Sunday, June 29, 2008
Pattern page for Russian Coat, on Ravelry, here. (This jacket is about as Russian as I am, hence calling it the hex jacket.)
MY Russian Coat page on Ravelry, here.
Right now I'm spinning, in an attempt to quit knitting long enough to regain the feeling in my fingers. Somehow I doubt it's gonna work.
Remember, when I wrote about the color red, and how freaking toxic a lot of the red paints in history were, what with the mercury and sulfur contents? (If not, the post is available on the sidebar, under "Color".) Well. It appears that red paint probably claimed the lives of a few monks over the years, who used it for illuminated manuscripts.
Food color is looking better and better, all the time.
I finished the bodice of the hex jacket. There was some tweaking done with the cuffs; thanks to Ravelry, I knew that the sleeves, as the pattern is written, were too long. So I tried something... other. If it works, I'll make sure to put the directions in my Ravelry description. (Basically, instead of the I module at the cuff, I knit a G module in garter stitch. This makes sense if you know the pattern. Honest.)
While the in-laws were here, I worked on this. My father-in-law doesn't really 'get' knitting, in terms of how it works, but he did get it when I shrieked in annoyance that I'd knit a module in the wrong place. I unraveled it and did it again, and he asked "Did you plug it into the right place, this time?" Good to know I'm entertaining.
Now I need to darn in the ends, overdye the bodice (I'll document that process, it should be total insanity) and finish the skirt portion. The bodice needs blocked to within an inch of its life to smooth out the hexagons. I fear an iron may be involved. For clothing, I rarely get out the blocking boards and pins, but this is going to be one of those occasions. Thankfully, the skirt portion should block with minimal fuss.
The skirt (I've got a photo of it in progress, but I'm too damn tired to download it from the bloody camera) is knit like one of the hexagons of the bodice, only much, much, MUCH larger, with one wedge/triangle of the hex missing. The directions for it start with 'cast on 412 stitches', to give you an idea. I've been knitting like a fiend for days, and have decreased down to about 210 stitches, but it's slow going, decreasing ten stitches every third row. It is EATING yarn; it's already sucked up about 300 yards. My fingers went numb earlier today, and I've decided, to hell with it, I'll keep knitting. Babying my hand doesn't seem to do a damn bit of good (at least in terms of knitting; it does help to not smack it into door frames and like that) so I'm gonna knit what I want.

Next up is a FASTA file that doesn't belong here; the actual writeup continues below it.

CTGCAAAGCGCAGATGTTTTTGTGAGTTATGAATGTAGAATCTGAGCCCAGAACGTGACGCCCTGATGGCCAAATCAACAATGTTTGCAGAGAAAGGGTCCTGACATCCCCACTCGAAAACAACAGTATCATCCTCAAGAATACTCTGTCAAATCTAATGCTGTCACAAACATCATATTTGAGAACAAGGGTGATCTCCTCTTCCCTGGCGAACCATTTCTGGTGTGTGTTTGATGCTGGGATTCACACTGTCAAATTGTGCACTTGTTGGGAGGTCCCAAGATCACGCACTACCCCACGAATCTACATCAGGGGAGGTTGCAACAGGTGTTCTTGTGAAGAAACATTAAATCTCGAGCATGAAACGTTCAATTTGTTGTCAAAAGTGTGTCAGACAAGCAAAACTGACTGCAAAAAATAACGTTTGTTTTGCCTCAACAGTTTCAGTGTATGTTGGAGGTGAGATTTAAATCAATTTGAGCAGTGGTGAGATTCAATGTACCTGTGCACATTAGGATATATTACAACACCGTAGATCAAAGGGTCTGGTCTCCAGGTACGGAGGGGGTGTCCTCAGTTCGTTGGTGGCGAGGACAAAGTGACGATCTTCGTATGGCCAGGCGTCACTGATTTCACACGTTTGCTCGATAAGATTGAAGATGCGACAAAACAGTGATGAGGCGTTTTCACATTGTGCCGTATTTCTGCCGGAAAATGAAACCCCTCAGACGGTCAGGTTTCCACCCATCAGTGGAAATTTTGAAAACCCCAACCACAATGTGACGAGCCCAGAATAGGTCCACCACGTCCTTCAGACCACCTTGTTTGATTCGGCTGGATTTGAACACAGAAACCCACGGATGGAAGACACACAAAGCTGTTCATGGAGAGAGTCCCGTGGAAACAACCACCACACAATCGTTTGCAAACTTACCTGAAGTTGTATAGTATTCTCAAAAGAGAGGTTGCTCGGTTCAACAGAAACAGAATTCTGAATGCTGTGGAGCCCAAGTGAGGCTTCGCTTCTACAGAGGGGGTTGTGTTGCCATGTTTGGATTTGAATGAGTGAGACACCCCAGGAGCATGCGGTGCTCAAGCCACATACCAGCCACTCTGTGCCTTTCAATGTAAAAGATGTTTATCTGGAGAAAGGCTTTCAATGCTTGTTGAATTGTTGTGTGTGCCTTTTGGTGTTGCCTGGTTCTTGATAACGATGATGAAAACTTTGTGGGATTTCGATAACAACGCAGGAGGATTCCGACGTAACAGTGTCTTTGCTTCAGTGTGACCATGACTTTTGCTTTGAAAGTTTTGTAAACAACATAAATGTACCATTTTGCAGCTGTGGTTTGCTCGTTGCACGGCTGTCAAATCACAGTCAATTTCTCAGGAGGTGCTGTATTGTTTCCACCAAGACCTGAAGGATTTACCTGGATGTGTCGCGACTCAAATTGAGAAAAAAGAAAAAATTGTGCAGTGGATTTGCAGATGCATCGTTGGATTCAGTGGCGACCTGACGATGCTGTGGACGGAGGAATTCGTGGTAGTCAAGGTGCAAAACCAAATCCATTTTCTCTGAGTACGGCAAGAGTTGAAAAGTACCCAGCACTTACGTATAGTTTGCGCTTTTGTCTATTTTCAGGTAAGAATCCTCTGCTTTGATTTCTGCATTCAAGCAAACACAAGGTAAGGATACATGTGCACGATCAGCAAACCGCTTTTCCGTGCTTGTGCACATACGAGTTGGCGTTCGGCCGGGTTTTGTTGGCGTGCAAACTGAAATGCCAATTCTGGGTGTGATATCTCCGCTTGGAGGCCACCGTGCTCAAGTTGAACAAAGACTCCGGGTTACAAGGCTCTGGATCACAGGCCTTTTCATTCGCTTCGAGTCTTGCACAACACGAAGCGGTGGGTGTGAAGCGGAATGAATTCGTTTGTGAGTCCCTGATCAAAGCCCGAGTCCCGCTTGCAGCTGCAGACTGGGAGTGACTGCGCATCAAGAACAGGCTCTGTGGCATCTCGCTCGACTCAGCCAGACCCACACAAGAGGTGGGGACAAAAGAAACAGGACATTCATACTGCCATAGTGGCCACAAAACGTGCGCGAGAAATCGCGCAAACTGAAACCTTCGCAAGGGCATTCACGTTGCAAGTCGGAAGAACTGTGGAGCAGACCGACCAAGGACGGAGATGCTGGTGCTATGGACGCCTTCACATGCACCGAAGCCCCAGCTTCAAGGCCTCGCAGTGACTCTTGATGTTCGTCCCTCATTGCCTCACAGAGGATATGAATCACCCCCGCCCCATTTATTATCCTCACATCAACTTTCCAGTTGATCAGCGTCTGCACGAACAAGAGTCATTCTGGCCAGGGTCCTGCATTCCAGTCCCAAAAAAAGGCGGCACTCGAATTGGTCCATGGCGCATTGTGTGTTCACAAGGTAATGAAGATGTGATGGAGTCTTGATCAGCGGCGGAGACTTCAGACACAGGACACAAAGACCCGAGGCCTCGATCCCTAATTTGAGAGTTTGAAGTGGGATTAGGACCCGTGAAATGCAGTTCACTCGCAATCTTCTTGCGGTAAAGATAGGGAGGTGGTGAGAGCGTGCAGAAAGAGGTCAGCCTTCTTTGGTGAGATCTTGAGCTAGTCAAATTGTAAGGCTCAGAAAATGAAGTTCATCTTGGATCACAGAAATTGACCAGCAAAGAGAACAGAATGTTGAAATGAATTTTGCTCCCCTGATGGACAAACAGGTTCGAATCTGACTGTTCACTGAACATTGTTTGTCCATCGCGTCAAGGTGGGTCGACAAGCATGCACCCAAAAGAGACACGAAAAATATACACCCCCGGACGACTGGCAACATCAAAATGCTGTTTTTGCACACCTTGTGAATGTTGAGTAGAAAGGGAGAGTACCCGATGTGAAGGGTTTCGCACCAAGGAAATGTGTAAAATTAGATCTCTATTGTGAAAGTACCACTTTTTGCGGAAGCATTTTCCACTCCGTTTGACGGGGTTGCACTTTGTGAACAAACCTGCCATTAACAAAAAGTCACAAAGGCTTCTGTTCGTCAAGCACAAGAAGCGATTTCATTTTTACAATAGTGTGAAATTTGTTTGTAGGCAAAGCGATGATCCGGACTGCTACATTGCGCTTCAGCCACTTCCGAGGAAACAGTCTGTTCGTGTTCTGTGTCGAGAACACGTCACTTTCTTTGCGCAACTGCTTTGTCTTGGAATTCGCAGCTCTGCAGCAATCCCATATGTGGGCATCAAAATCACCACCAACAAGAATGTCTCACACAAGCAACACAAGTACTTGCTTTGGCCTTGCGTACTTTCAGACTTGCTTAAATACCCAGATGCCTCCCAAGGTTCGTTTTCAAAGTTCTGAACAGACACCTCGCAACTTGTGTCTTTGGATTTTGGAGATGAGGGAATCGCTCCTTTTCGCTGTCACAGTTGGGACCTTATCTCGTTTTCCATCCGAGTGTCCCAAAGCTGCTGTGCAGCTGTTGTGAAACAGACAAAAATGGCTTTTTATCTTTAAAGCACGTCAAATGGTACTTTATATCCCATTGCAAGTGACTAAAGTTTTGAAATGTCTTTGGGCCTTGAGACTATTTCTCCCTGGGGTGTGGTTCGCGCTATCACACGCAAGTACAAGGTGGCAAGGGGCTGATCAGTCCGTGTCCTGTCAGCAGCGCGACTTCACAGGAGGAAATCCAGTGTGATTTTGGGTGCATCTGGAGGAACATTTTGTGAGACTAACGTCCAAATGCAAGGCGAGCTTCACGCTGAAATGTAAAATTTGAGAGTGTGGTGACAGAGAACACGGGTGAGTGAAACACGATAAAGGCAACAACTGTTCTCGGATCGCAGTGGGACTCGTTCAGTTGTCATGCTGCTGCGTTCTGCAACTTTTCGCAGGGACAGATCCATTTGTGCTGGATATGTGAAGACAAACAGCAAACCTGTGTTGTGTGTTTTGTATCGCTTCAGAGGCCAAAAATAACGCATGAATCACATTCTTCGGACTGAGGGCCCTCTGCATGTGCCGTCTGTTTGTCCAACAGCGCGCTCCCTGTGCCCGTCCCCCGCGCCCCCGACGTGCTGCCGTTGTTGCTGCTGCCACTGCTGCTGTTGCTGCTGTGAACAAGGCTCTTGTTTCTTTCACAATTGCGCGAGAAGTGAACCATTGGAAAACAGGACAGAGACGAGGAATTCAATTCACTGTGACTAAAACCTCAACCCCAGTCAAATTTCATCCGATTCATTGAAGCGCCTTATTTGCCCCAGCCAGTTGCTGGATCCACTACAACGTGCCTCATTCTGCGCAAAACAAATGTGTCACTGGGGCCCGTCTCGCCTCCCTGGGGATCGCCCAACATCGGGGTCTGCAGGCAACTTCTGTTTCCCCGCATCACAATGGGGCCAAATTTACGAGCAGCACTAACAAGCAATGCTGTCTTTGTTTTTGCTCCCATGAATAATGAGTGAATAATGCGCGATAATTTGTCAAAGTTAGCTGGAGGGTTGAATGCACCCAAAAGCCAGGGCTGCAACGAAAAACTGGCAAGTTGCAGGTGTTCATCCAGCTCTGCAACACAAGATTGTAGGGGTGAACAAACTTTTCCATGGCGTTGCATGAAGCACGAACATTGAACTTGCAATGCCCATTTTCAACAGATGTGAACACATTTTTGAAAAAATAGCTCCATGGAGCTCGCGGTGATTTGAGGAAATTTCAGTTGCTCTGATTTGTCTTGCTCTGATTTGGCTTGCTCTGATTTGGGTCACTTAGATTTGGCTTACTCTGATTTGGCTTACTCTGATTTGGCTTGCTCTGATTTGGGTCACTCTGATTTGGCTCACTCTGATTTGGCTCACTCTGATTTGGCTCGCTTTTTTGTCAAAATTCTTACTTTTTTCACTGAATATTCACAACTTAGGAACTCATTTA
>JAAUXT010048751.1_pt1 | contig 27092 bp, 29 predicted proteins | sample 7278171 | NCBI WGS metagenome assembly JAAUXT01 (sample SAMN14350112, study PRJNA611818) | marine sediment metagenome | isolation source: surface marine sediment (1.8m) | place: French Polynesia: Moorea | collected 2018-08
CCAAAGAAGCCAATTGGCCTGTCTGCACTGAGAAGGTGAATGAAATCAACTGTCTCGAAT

Otherwise, we're all still exhausted. Sekhmet's been asleep for three days (yet another photo I'm too tired to get off the camera), the Goober is laying next to me in a Zen state, watching Blue's Clues, and the husbeast is out in the living room, swearing at a car race on TV.
The Goob has asked to go back to the park. We will never, ever, in a million years get out of there without another half-hour run through the water section.
I want another nap.
Saturday, June 28, 2008
For those who requested Goober photos, well, we took her to the park, where she had a good time.
The husbeast also played, of course:
Then, we took the Goober over to the water portion of the park, to cool off.
...we know she had a really good time, because she threw a screaming tantrum fit when we decided it was time to leave.
Oh, and the grandparents also took her clothes shopping. Here's a photo of her in her pirate dinosaur pajamas (I so want a pair):
I've been knitting. Really. I've mostly finished up the bodice of the hex jacket, and have put a goodly dent in the skirt of it. Plus I measured my father-in-law while he was here, so I can continue with the cable-knit.
Tomorrow I might actually discuss, and show photos.
But for now I'm gonna go take another nap.
Wednesday, June 25, 2008
Last night, as we plowed through the Tim-Tams that Bells sent (for the uninitiated, Tim-Tams are two chocolate wavers, with chocolate cream between, dipped in chocolate), I admitted that I knew where to get them here on the mainland, but I never did, because I didn't want to weigh eight hundred pounds. The Goob had the last of Bells cookies this morning. "Oooo, chokat fo bweafast!"